The presumptive Democratic nominee’s ads will often run 60 seconds rather than the more typical 30-second commercials, and will frequently feature Biden speaking directly into a camera, campaign manager Jen O’Malley Dillon said in a memo Wednesday. The ads will air in 15 states the campaign believes will be competitive in November’s election.
The ads will focus heavily on the pandemic, contrasting what Biden’s campaign sees as Trump’s failures with the former vice president’s experience and empathy. Biden’s ads are intended to allow voters to “hear directly from the vice president in his own voice, speaking to this moment that we’re in,” O’Malley Dillon told reporters in a call detailing the strategy.
The reservations, which include $220 million for television and $60 million in digital ads, underscore Biden aides’ belief that this year’s election offers Democrats a wide playing field, with a large number of possible paths for Biden to reach 270 electoral votes.
The states in Biden’s advertising plan include 10 that Trump won in 2016. Three — Michigan, Pennsylvania and Wisconsin — are the “blue wall” that Trump toppled. Five more — Arizona, Florida, Georgia, North Carolina and Texas — are growing southern and southwestern states with increasingly diverse populations. The remaining two are Iowa and Ohio, states that former President Barack Obama won twice, but that have shifted in Republicans’ favor in recent years, with Trump winning both in 2016.
Biden’s buy also includes five states Hillary Clinton won in 2016: Colorado, Minnesota, Nevada, New Hampshire and Virginia.
“Our path to victory is one of addition — competing in more states and speaking to a wider share of the electorate. This falls in stark contrast to Donald Trump’s paid media program which has driven a negative message of division and invested the majority of their resources into a smaller subset of states,” O’Malley Dillon’s memo said.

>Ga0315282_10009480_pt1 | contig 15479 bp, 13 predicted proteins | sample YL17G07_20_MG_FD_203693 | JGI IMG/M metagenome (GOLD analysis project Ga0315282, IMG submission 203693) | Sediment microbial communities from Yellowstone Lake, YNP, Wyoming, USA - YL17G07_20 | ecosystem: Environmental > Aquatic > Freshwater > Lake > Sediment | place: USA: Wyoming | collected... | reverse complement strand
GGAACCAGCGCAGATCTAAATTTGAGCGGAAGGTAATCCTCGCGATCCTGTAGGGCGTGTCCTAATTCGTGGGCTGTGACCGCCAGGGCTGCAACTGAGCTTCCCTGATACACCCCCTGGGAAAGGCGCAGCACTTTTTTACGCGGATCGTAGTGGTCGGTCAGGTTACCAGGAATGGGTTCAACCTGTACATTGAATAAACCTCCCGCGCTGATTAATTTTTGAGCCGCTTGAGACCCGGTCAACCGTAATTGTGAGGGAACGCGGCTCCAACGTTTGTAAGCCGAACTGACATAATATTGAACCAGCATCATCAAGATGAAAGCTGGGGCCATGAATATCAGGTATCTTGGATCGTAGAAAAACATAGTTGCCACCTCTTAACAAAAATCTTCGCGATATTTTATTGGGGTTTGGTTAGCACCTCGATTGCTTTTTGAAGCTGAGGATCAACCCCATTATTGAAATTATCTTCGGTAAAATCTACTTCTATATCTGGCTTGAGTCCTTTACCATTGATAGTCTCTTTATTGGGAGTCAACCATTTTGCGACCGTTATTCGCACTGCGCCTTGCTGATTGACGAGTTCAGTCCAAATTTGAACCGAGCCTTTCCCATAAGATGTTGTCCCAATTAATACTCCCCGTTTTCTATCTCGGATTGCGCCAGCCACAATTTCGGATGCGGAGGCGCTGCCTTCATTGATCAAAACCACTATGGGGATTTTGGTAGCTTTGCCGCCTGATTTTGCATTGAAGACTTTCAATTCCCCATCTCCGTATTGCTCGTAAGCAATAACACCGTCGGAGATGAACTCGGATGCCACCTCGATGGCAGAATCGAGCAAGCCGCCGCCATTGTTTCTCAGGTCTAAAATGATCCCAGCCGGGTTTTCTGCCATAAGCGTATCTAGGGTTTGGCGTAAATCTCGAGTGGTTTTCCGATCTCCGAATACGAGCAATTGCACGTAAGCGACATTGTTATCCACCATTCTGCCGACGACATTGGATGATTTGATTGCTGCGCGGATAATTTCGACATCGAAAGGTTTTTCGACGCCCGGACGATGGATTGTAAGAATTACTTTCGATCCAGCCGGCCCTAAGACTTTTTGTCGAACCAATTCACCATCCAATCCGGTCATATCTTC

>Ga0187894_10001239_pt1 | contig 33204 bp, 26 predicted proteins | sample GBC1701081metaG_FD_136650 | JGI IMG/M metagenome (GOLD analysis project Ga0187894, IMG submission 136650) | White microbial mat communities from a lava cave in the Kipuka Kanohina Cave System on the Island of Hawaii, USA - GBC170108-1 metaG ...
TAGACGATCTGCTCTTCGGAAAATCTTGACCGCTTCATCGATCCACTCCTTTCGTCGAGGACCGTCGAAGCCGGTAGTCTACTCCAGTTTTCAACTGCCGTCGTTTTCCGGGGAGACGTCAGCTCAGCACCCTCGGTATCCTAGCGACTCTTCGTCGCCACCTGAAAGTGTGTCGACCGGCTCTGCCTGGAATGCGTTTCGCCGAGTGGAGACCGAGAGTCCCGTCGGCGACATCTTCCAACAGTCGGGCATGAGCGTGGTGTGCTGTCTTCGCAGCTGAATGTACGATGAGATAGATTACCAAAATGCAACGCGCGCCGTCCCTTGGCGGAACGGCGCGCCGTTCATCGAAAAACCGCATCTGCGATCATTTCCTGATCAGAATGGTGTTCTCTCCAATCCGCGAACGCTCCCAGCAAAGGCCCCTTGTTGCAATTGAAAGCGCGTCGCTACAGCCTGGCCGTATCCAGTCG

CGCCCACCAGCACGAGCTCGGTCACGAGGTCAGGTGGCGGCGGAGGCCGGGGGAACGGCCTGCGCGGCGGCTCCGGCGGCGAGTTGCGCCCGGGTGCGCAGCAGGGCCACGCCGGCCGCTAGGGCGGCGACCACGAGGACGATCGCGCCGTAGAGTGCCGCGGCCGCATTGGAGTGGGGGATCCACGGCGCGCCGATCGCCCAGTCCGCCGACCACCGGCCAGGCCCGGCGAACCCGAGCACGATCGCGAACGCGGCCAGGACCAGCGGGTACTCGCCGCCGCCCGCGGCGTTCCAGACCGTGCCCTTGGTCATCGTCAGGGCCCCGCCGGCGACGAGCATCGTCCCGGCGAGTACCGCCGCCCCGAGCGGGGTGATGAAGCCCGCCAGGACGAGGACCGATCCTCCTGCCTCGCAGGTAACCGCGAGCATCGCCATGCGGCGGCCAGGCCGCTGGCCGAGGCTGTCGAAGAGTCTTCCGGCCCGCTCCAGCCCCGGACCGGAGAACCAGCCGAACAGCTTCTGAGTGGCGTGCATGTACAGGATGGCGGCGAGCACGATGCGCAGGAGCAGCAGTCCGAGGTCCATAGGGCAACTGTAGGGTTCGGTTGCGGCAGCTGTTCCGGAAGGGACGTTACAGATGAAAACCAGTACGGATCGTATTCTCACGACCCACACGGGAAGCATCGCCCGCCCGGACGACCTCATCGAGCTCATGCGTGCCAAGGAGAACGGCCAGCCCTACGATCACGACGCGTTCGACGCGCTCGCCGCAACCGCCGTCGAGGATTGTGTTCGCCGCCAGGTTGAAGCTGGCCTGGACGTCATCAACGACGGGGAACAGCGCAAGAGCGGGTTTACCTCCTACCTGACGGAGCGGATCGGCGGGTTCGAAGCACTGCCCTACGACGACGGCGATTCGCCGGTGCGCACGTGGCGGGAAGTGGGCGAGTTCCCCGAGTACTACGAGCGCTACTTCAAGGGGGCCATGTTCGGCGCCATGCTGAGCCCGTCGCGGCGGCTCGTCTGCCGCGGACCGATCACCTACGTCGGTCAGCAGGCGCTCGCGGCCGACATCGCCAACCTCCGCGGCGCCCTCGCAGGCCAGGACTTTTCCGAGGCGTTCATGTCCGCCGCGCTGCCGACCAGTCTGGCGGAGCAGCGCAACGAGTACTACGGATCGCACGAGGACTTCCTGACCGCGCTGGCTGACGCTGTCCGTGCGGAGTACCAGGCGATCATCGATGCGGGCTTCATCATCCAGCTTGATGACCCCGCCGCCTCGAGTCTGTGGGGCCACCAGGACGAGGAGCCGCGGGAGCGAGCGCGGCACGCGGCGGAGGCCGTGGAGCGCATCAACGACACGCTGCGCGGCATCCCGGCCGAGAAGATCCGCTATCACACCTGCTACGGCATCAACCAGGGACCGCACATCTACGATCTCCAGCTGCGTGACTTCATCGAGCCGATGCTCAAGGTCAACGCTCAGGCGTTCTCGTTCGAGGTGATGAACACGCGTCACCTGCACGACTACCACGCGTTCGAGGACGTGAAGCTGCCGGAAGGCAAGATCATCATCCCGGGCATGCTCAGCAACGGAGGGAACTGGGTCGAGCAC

Biden is also planning to air a number of ads nationally, including during major sporting events, the political conventions and news broadcasts, said chief strategist Mike Donilon.
States with substantial vote-by-mail and early voting will see earlier, heavier advertising pushes, Donilon said.
And “there is a really large national investment we’re looking to make, which puts us in a larger set of states and a larger map,” said Patrick Bonsignore, Biden’s director of paid media.
Biden in mid-July began running advertisements in Florida, Arizona, North Carolina and Texas focusing on the coronavirus pandemic and lambasting Trump’s response to it. One ad, targeting seniors, featured a woman whose grandmother hand died — potentially a model for future spots.
Biden’s aides said ads would focus on health care, Biden’s plans to rebuild the economy following the pandemic and on Trump’s handling of it. Aides said they believe Trump’s mismanagement of the health and economic crises will allow Biden to focus more directly on what they see as the paramount issue of the 2020 race.
“The Trump campaign is in a very difficult situation in the they are unable to speak to the central issue in this country,” Donilon said.
“We’re a contrast between one campaign which is looking to answer the overriding concerns in the country and looking to bring the country together, versus a campaign which is desperately looking for an attack or some number of attacks, which they hope will undo our campaign,” he said.
Biden’s campaign is also targeting Black voters through national advertising on BET, TV1, Bounce and OWN networks, as well as running digital ads on Complex, Blavity, Vevo, iHeart and Pandora and planning radio sponsorships.
Aides emphasized that Biden’s Latino advertising efforts will feature voice-over talent that matches local populations, such as a voice of Mexican descent in Arizona and one of Puerto Rican descent in Florida. The campaign will target sports and entertainment specials and other niche programming on television, and will air digital ads on Univision, Mitu, Pandora and Vevo, as well as Hispanic ad networks.
The campaign is also aiming to reach voters through ads in video games, sports properties and on podcasts.